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Electrostatic Spray Disinfecting: Developing E-Spray procedures to do it properly

Electrostatic spray disinfecting during the corona virus pandemic has become all the rage.  Proper E-Spray Disinfecting starts with having documented procedures outlining the entire process.  This post dives into the development of standard operating procedures for electrostatic spray disinfecting with the Multi-Clean E-Spray Electrostatic Sprayers.


Purpose:  Define a protocol for a process of disinfecting non-porous surfaces using electrostatic spray equipment.

Scope:  Proper disinfecting of surfaces requires an understanding of the process that takes into account application procedures, disinfectant contact time, dilutions, pathogens of concern and coverage rates.  This SOP is specific to the use of Electrostatic Spray Equipment manufactured by Victory Innovations for application of EPA registered disinfectants.

Definitions:  Common Definitions of terms used throughout.

EPA: Environmental Protection Agency: An agency of the U.S. Government that is responsible for regulating pesticides. Disinfectants are referred to as “Antimicrobial Pesticides” by the EPA.

EPA List N: Disinfectants for use against SARS-Cov-2, the cause of COVID-19.  A list of disinfectants including those with efficacy toward previously known human corona viruses, those with an Emerging Viral Pathogen Claim, and those for demonstrated efficacy toward SARS-CoV-2 (the virus that causes COVID-19)

EPA Registration Number: xxx-xx-xxxx The first 2 sets of numbers defines the primary registrant and formula. The last four digits represents the EPA establishment number that can manufacture, package, and distribute the formulation under a company’s own brand name.

Hospital Grade Disinfectant: Disinfectants that have minimum efficacy claims for Pseudomonas Aeruginosa, Staphylococcus Aureus, and Salmonella.

EPA Emerging Pathogens Policy: A policy of the Environmental Protection Agency to address previously unknown pathogens. The policy allows licensed products to make off label claims of disinfection against a previously unknown (emerging pathogen) pathogen if the product has claims for a harder to kill pathogen.

Disinfectant Contact Time: The time with which the disinfectant should remain moist on a surface to kill a specific pathogen.

Spraying Devices: These devices typically have wet droplet sizes of 40 microns or greater.

Fogging or Misting Devices: These devices have wet droplet sizes of 5-15 microns.

Electrostatic Sprayers “Targeted Spraying”: Low pressure devices capable of spraying a disinfectant in droplet sizes ranging from 40 to 110 microns. These devices are based upon established industrial technology and work by applying a positive electrical charge to spray droplets that cause the droplets to be attracted to oppositely charged or neutral surfaces. This results in more uniform surface coverage and the ability to wrap around surfaces and complex shapes.  The targeted spraying using E-Spray equipment means less airborne droplets, less over-spray, and better coverage of surfaces.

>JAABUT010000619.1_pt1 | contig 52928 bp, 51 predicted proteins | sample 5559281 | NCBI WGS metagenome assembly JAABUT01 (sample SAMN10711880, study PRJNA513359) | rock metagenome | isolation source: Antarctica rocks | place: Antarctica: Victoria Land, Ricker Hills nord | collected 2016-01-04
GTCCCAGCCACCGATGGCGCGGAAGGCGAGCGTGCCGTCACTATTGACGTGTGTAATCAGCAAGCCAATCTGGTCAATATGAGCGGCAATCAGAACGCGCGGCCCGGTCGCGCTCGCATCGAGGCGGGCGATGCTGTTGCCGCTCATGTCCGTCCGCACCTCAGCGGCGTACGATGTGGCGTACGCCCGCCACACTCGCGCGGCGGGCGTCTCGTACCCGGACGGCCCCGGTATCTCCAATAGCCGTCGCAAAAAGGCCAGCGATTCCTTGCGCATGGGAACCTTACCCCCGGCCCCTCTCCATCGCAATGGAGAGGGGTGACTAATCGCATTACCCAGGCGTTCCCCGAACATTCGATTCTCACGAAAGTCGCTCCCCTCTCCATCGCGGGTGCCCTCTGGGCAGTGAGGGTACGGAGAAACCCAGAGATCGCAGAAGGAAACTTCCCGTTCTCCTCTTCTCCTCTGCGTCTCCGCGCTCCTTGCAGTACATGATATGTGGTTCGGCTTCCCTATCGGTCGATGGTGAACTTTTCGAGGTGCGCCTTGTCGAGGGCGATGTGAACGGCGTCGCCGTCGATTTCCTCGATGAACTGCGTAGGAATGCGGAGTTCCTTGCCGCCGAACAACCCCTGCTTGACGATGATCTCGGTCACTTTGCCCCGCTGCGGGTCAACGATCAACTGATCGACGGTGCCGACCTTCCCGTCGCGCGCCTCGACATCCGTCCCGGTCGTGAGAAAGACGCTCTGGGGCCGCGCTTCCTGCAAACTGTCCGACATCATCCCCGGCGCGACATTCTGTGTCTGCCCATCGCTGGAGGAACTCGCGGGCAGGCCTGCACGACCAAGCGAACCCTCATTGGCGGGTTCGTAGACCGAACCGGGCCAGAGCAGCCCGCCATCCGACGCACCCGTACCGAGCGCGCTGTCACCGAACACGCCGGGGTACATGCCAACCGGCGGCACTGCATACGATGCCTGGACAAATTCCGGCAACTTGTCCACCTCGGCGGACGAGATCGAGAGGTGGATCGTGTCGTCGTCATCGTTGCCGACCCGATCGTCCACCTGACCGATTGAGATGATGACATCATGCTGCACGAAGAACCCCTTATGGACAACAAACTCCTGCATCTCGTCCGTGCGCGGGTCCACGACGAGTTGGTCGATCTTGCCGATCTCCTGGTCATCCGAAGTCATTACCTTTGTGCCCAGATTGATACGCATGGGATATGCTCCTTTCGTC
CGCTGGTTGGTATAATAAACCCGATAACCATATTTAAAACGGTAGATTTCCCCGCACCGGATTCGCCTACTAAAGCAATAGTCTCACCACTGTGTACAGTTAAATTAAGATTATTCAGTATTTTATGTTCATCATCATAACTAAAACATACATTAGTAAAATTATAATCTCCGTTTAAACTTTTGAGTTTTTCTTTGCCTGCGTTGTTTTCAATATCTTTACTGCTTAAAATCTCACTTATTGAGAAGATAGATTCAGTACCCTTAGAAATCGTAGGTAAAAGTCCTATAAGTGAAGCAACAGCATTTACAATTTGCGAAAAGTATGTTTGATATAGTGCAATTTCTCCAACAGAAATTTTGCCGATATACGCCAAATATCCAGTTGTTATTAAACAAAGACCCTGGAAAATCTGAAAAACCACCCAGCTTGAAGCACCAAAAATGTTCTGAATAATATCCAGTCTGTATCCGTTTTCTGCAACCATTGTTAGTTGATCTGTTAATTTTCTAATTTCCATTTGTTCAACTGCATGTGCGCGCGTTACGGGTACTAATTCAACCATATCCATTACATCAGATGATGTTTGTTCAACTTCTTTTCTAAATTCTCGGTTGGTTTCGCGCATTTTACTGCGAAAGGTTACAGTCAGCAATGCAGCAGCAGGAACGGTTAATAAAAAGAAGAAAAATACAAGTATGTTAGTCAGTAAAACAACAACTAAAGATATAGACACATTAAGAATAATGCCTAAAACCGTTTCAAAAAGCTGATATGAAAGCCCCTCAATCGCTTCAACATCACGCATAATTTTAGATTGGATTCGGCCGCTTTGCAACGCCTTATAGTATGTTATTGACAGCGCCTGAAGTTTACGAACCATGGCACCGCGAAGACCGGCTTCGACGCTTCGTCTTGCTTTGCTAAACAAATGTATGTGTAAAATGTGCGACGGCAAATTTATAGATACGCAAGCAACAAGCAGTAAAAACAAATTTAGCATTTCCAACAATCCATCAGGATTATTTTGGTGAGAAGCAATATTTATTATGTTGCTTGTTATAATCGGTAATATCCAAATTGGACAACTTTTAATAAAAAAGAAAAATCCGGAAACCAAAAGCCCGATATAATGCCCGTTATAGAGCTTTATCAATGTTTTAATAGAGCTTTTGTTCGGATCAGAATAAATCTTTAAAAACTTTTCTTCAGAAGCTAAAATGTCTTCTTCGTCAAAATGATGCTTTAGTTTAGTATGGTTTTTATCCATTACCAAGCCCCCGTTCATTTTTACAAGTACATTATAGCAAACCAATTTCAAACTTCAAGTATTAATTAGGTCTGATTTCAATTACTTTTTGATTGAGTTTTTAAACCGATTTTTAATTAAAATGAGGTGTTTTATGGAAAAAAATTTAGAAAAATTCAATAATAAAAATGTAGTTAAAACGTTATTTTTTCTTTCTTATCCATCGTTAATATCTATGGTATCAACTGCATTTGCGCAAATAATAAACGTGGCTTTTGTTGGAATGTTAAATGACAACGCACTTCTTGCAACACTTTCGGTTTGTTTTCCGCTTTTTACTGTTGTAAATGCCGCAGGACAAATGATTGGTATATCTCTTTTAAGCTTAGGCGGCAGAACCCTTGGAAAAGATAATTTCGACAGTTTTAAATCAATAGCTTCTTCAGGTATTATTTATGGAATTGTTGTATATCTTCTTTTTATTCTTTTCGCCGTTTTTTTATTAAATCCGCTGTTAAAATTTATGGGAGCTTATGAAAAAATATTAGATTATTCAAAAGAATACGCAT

Equipment:  E-Spray Backpack and Hand Held Units

E-Spray Backpack:  Electrostatic sprayer powered with a re-chargeable 16.8V Lithium Ion Battery with a tank capacity of 9 quarts (2.25 gal) of disinfecting solution.  Includes a 3-position spray nozzle to adjust spray droplet size to match disinfectant contact times.  For more details including set up, click here.


E-Spray Hand Held: Electrostatic sprayer powered with a re-chargeable 16.8V Lithium Ion Battery with a tank capacity of 1 quart of disinfecting solution.  Includes a 3-position spray nozzle to adjust spray droplet size to match disinfectant contact times. For more details specs, click here.


Disinfectant Chemicals

Types:  Consumer products sold in retail stores are designed for consumer/home use.  Commercial disinfectants are usually hospital grade disinfectants and specifically state “For Commercial and Industrial Use Only” on the labels.  Disinfectant products that make public health claims (kills pathogens) must be registered with the EPA and have an EPA registration number unique to the product.

Efficacy Claims:   Disinfectants must clearly state which pathogens the product is effective against.  These pathogens must be listed on the EPA approved label on the product.   In addition, this label must state the EPA reg number, active ingredients by name and % in the product, specific use, disposal instructions, and name/address of the manufacturer/distributor.

Emerging Virus Pathogen Claims and Efficacy Against Human Corona Virus that causes COVID-19.

With the concerns about the virus that causes COVID-19, some disinfectants have EPA approved Emerging Virus Pathogen Claims.  This EPA policy is intended for addressing newly discovered pathogens not previously known.  Case in point is the Virus that causes COVID-19, which is named SARS-CoV-2.  This human corona virus is an emerging pathogen.  The EPA policy states that if a disinfectant has an efficacy claim for one or more harder to kill pathogens than the emerging pathogen, then a disinfectant can make a claim that the product is effective on the specific emerging pathogen, in this case SARS-CoV-2.  Disinfectants for use against SARS-CoV-2 can be found on EPA List N:  Disinfectants for Corona Virus (COVID-19).  Those disinfectants with Emerging Virus Pathogen Claims are differentiated from disinfectants with only claims against previously known human corona viruses.

Multi-Clean offers a variety of hospital grade disinfectants that have emerging virus pathogen claims and therefore are effective on SARS-CoV-2, the cause of COVID-19.  For more information on these disinfectants, click here